Study Finds Dogs Are Smarter Than Cats (or More Neurons!)
29 November, 2017
dogs smarter than cats

Some people claim to be dog people while others say they love only cats.  Or maybe, like me, you love both!  Either way, there seems to be the on-going argument about who is smarter, cats or dogs.  Well, according to a new study – dogs are brainier than cats.

A new study found that dogs actually have more neurons than cats

The first study to actually count the number of cortical neurons in the brains of several carnivores, including cats and dogs, has found that dogs have significantly more neurons than cats.  The neurons, located in the cerebral cortex also called the “little gray cells” are associated with thinking, planning and complex behavior, all benchmarks of intelligence.

The study compared different carnivores to see how neurons affected brain size

The study’s focus was to compare different species to see how the numbers of neurons in their brains related to the size of their brains, including our favorite cats and dogs, as wells as lions and brown bears.   Associate Professor of Psychology and Biological Sciences Suzana Herculano-Houzel at Vanderbilt University, developed the method for accurately measuring the number of neurons in brains.

Herculano-Houzel and her collaborators—picked carnivores to study because of their diversity and large range of brain sizes as well as the fact that they include both domesticated and wild species.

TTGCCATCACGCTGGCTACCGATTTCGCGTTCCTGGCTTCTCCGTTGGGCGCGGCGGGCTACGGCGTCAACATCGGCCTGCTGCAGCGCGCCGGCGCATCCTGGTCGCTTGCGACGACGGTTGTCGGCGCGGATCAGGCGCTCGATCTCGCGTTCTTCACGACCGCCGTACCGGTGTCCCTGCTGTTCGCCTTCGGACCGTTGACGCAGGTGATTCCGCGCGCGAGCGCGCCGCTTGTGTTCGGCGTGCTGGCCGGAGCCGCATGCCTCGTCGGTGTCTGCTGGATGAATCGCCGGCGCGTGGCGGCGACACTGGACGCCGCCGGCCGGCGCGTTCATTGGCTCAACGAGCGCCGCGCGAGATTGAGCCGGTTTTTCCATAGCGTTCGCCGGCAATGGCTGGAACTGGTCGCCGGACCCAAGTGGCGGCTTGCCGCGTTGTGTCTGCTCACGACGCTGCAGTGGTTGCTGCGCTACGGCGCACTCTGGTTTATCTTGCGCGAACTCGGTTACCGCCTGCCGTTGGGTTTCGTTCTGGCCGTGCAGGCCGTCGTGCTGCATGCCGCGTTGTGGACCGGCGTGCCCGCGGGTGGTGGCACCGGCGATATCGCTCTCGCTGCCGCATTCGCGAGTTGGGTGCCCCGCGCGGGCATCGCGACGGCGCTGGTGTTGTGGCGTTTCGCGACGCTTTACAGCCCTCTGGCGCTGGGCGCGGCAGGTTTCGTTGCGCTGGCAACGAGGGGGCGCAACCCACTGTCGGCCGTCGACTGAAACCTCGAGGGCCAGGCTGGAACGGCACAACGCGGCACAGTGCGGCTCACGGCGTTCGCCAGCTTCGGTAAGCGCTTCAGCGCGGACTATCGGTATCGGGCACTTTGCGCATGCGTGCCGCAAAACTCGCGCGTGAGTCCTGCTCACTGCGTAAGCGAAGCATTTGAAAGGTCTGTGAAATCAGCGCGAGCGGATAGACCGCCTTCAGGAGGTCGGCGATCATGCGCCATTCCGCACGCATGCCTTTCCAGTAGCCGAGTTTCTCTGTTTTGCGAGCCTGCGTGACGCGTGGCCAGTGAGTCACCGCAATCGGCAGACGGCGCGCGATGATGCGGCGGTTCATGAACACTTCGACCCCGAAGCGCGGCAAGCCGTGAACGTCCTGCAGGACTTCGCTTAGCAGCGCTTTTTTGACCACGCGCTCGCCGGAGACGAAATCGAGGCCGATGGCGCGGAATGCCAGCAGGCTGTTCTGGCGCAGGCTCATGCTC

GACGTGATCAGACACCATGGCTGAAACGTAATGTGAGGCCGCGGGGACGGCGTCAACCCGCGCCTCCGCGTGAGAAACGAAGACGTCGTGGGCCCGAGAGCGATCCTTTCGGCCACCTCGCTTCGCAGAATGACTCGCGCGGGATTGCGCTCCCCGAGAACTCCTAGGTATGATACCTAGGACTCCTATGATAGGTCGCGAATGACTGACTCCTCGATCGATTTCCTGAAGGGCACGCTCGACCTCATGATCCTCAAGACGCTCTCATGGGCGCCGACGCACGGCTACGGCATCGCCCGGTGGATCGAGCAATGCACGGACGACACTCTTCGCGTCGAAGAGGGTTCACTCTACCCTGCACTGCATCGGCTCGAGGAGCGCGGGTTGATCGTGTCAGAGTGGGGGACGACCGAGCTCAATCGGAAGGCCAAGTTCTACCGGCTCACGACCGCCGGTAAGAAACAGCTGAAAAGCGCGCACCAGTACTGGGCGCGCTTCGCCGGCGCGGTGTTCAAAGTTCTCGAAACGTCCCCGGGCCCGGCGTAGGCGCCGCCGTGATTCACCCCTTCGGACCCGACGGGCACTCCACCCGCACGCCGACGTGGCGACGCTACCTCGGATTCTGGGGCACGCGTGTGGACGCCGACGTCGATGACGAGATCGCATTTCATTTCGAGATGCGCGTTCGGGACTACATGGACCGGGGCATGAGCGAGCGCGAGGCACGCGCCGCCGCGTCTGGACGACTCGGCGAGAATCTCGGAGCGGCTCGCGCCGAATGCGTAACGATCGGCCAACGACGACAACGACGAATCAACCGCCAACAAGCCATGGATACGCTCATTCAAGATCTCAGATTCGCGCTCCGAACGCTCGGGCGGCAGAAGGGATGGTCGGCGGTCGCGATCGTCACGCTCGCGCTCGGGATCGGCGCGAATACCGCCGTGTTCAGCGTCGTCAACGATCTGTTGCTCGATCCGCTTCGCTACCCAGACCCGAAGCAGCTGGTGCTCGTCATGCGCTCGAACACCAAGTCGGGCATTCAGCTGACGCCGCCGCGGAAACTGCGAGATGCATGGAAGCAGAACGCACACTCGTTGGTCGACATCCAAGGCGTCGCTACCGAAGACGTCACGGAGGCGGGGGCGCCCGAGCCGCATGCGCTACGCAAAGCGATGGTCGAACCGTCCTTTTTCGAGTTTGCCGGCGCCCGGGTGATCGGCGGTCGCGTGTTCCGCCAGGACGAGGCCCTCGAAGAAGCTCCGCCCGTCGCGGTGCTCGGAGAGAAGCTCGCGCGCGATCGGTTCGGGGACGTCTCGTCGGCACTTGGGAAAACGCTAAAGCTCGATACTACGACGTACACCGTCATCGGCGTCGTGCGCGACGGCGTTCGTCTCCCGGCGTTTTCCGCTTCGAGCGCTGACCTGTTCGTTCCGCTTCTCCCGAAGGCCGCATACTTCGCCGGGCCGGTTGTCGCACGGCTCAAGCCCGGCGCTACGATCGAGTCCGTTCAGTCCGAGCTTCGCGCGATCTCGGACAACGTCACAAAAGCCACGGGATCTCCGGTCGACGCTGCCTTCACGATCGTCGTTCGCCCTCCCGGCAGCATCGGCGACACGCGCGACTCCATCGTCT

The study “Dogs Have the Most Neurons” but not the largest brains found dogs have more than twice the neurons than cats

The results of the study are described in a paper titled “Dogs have the most neurons, though not the largest brain” found the following:

As far as dogs and cats, the study found that dogs have about 530 million cortical neurons while cats have about 250 million. (That compares to 16 billion in the human brain.)  Herulano-Houzel believes that the number of neurons an animal has, especially in the cerebral cortex, determines the richness of their internal mental state and their ability to predict what is about to happen in their environment based on past experience.

She also believes, based on the study, dogs have the biological capability of doing much more complex and flexible things with their lives than cats can.   Or maybe she is just biased, but you can’t argue the physiology!

So there you have it … there is now some biological evidence that people can factor into their discussions about who’s smarter, cats or dogs!    Of course, each dog and cat is different, but you can’t argue with the physiology of the brain!  I suspect, though, the argument of whether dogs are smarter than cats is far from over!

You can read the whole study provided by Vanderbilt University here:

For other studies just like this one: 


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